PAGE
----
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Risk reducing surgery and the early menopause

The menopause usually happens naturally between the ages of 45-55 when levels of oestrogen gradually decline and a woman’s periods stop. 

If you have risk-reducing surgery to remove your ovaries, these hormonal changes will happen as soon as you have the surgery, rather than gradually. This is known as surgical menopause. Surgical menopause seem overwhelming as symptoms are more sudden and can feel more severe than with the natural menopause. 

Since the guidelines for risk-reducing surgery are to have your ovaries removed between 35-40 for BRCA1, and for BRCA2 and Lynch to have this surgery between 40-45, you will not only go through the menopause more suddenly, but also earlier in life than with a natural menopause. This has implications for your ongoing, future health, not only for immediate symptoms you may experience. 

When discussing your surgery options with your medical team, make sure to discuss how best to manage surgical menopause. You can be referred to a menopause specialist, who may be part of a gynaecology or sexual health team, who will be well placed to advise you on your options and how to best cope with any symptoms you have. Click here to find a menopause specialist in your area.

Symptoms of surgical menopause

Some women experience symptoms more intensely after surgical menopause because of the abrupt onset of hormonal changes. Some women will not experience any of these symptoms, some will experience a few, and some will experience all.

  • Hot flushes: a typical hot flush lasts between 30 secs and 10 minutes, and feels like sudden feelings of heat, mostly on your face, neck and chest. Your skin might redden, like you are blushing and you may sweat, so may feel chilled afterward. Hot flushes can vary from occasional to very frequent, day and night. They don’t usually last long, but can leave you feeling tired, anxious, frustrated, sweaty, hot, and they can be accompanied by palpitations.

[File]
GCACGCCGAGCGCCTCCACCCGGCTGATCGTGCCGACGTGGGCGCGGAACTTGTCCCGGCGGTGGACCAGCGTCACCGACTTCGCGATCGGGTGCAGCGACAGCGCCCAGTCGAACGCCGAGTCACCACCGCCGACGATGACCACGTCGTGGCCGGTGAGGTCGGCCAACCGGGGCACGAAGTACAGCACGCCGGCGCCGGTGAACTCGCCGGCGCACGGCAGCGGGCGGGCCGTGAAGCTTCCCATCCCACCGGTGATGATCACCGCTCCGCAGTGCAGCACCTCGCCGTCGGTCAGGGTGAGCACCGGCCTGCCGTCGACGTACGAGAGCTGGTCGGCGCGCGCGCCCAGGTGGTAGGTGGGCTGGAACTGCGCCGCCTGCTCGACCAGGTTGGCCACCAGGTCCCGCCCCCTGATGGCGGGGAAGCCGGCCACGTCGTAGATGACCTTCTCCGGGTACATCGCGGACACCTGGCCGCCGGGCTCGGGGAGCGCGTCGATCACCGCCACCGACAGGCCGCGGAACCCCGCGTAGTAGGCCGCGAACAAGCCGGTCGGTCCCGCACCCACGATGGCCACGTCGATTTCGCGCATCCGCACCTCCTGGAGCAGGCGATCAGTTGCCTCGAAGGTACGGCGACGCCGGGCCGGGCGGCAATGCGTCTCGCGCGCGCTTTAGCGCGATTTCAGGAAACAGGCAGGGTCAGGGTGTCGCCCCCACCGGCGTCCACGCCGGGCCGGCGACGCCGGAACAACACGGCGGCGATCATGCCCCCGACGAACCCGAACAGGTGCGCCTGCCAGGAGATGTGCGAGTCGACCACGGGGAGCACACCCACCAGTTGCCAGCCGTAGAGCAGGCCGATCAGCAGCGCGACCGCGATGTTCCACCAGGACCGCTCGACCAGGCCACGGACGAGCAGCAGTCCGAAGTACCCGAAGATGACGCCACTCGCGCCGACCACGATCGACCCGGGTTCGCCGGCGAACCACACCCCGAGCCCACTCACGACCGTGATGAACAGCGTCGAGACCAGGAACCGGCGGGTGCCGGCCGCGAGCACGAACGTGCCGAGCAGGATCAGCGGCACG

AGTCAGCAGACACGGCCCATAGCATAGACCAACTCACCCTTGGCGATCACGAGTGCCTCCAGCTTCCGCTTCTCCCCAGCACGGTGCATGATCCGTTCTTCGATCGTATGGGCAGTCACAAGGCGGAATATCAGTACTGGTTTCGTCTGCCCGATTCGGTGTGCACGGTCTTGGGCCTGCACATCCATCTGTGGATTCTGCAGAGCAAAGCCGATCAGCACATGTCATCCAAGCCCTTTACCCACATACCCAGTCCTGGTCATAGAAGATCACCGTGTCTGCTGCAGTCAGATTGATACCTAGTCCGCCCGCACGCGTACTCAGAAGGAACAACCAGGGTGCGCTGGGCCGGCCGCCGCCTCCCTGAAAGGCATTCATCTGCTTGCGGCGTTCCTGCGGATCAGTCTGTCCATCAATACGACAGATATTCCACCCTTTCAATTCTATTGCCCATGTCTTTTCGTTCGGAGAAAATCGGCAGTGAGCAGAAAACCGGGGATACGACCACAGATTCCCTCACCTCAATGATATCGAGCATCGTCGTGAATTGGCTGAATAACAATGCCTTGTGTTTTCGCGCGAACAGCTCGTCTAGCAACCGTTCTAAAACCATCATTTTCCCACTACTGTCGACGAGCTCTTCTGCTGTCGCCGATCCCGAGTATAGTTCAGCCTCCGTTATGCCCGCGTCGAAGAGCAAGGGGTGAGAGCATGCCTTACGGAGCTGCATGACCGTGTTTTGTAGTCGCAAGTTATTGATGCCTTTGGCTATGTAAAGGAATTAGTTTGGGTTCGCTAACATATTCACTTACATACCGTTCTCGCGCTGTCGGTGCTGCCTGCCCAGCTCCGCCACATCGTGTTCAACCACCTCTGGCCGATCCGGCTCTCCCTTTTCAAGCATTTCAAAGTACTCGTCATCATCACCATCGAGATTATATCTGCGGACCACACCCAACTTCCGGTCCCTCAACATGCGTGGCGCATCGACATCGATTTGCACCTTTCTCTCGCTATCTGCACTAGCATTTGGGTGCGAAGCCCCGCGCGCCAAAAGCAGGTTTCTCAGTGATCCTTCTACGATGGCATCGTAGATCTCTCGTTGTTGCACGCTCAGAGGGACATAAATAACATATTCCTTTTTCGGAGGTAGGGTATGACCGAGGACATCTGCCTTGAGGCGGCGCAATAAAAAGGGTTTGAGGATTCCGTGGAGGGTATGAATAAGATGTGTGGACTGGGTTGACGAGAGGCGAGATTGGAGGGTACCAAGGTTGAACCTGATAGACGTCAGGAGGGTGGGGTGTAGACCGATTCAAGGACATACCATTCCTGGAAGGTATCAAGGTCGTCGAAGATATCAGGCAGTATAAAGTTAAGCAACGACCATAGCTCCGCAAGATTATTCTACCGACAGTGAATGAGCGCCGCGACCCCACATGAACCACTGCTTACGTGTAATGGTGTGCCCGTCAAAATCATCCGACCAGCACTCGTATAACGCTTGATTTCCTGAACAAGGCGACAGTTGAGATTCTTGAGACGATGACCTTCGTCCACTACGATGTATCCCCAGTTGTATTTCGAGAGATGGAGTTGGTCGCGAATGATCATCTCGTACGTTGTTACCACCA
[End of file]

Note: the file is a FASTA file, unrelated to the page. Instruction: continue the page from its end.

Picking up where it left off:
•  Emotional symptoms can include irritability, poor concentration, poor memory, and “mental fogginess”. Sometimes, addressing the hot flushes can improve these symptoms because it means you can get more sleep.

  • Vaginal atrophy (thinning of the vaginal wall) and dryness can lead to irritation, itchiness, burning and painful sex, as well as recurring urinary tract infections. 

  • All these changes can results in reduced libido (sex drive)

  •  Bladder symptoms can include increased frequency and urgency. These symptoms tend to worsen with time, so seek help sooner rather than later.

  • Other bodily changes can include brittle nails, thinning of the skin, hair loss and aches and pains.

  • The reduced levels of oestrogen in mean that women who go through early menopause have an increased risk of osteoporosis and cardiovascular disease.

Managing your menopause symptoms